A Book Review
Barbarians At The Gate
The Fall of RJR Nabisco
Bryan Burrough and John Helyar
Barbarians at the Gate has been called one of the most influential business books of all time - the definitive account of the frenzy that overtook Wall Street in October and November of 1988 from the leveraged buyout of RJR Nabisco, Inc. by Kohlberg Kravis Roberts & Co. for $24.9 billion. It was the largest takeover in Wall Street history. It was co-written by Bryan Burrough and John Helyar, both journalists for the Wall Street Journal. They wrote a series of articles about the takeover attempt. In 1989, they obtained additional information for the book by doing over 100 interviews. They interviewed all the major people -executives, lawyers, bankers and Wall Street traders - involved in the story, as well as many others. They provide a detailed account of the events in October and November of 1988 leading up to the buyout, as well as biographies of major players in the takeover attempt.
It is an insightful book, with respect to business, finance and corporate law and tells a complex, entertaining story--a drama, replete with a colorful ensemble of characters. Foremost of these characters, is Ross Johnson. It is also the story of his rise to the heights of corporate business. Johnson had come late to management at the age of forty in the early 1970s, but, in the next 15 years, he rose to be head of the nineteenth largest corporation in the United States - RJR Nabisco. At the time, RJR Nabisco was America's nineteenth largest industrial company, formed in 1985 after the merger of R.J. Reynolds Tobacco Company and Nabisco Brands, Inc. Its other major subsidiaries included Del Monte Corporation and Planters Life Savers Company. Johnson's methods were ruthless but effective. He worked for himself, for the extravagant perks which he valued, and for the ultimate power which he insisted on. He believed that a CEO can do anything. In the process, however, he also increased the value of his companies for the shareholders.
In the early 1980s, Ronald Reagan took office and cut income tax. When interest rates and inflation eventually started to come down, the US economy experienced a strong recovery. Share prices rose steadily, inflation remained low and unemployment fell. But despite all this good economic news, RJR-Nabisco's stock remained low. Ross Johnson became fixated on the stock price and tried every conceivable means to prop up the price. He was constantly approached by bankers and financial consultants and encouraged to take on more debt, by taking the company private, but Johnson abhorred debt.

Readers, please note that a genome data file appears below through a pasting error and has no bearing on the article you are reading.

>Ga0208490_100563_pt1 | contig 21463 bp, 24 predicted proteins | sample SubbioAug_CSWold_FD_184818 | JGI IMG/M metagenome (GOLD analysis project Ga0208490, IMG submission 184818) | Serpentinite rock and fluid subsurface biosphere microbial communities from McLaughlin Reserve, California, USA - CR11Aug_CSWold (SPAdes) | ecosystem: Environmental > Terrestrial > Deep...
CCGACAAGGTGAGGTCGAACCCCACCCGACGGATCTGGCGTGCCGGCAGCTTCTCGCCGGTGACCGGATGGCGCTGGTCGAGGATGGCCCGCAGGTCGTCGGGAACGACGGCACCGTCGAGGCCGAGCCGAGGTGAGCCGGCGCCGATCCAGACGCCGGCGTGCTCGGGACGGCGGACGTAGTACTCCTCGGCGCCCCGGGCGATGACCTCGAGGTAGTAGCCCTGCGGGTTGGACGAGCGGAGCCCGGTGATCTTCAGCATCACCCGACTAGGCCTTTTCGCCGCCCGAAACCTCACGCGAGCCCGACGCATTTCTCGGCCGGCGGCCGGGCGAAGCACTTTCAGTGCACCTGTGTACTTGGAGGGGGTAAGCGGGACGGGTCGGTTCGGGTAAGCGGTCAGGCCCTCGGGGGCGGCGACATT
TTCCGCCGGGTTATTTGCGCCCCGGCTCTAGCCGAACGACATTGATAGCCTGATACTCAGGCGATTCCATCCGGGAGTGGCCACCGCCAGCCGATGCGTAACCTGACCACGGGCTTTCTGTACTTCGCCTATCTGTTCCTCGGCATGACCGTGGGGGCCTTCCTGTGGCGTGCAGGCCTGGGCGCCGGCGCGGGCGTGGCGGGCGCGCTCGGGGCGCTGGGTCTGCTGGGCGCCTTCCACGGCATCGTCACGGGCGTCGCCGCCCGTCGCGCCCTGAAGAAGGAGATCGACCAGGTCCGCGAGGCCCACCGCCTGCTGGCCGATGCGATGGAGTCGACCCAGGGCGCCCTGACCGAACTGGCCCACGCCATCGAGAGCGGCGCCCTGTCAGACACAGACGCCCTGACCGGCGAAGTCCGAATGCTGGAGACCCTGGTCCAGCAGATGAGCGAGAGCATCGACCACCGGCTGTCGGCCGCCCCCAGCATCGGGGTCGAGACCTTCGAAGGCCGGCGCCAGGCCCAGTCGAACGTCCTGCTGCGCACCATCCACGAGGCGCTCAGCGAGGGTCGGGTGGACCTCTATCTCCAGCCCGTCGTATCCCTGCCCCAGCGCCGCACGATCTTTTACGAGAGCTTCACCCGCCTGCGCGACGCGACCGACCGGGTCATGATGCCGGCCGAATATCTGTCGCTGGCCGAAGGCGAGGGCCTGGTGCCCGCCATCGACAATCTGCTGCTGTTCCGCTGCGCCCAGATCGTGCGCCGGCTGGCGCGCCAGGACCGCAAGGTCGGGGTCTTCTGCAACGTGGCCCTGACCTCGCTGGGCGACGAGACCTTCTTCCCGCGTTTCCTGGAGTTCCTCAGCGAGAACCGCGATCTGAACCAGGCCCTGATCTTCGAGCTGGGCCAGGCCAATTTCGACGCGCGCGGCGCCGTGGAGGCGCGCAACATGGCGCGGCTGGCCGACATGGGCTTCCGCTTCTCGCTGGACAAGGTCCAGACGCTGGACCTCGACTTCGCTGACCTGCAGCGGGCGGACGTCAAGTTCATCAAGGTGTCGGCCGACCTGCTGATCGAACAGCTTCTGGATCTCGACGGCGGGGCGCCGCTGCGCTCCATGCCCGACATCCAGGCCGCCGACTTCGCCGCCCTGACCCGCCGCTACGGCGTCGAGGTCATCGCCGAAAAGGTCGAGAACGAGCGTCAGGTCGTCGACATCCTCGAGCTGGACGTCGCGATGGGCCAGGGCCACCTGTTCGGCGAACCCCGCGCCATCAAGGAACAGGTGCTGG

Then on Black Monday, October 19, 1987, Wall Street fell dramatically. By the end of the day the Dow Jones Industrial Average had lost more than 22.5% in value. The crash ruined many individuals and came in the middle of Ross Johnson's problems with the share value of his company. In fact, the crash may have led to Johnson's decision to go for an LBO, a reversal of his previous position on the matter. As the term implies, a leveraged buyout involves the purchase of a publicly held corporation from its shareholders using funds raised by the issuance of debt securities.
Ross Johnson secretly formed an internal management group that would take RJR private by executing a management-led leveraged buyout. The management group would consist of Johnson; Harold Henderson, general counsel; Edward A. Horrigan, Jr., vice chairman and chairman of R JR Nabisco's tobacco division; John Martin, executive vice president; Edward J. Robinson, chief financial officer; Andrew G.C. Sage II, outside director and consultant; and James O. Welch, vice chairman and chairman of R JR Nabisco's food division. Steven Goldstone, of Davis, Polk & Wardwell, would serve as counsel to Johnson and the management group. James D. Robinson III, chairman and chief executive officer of American Express, would act as informal senior advisor to...
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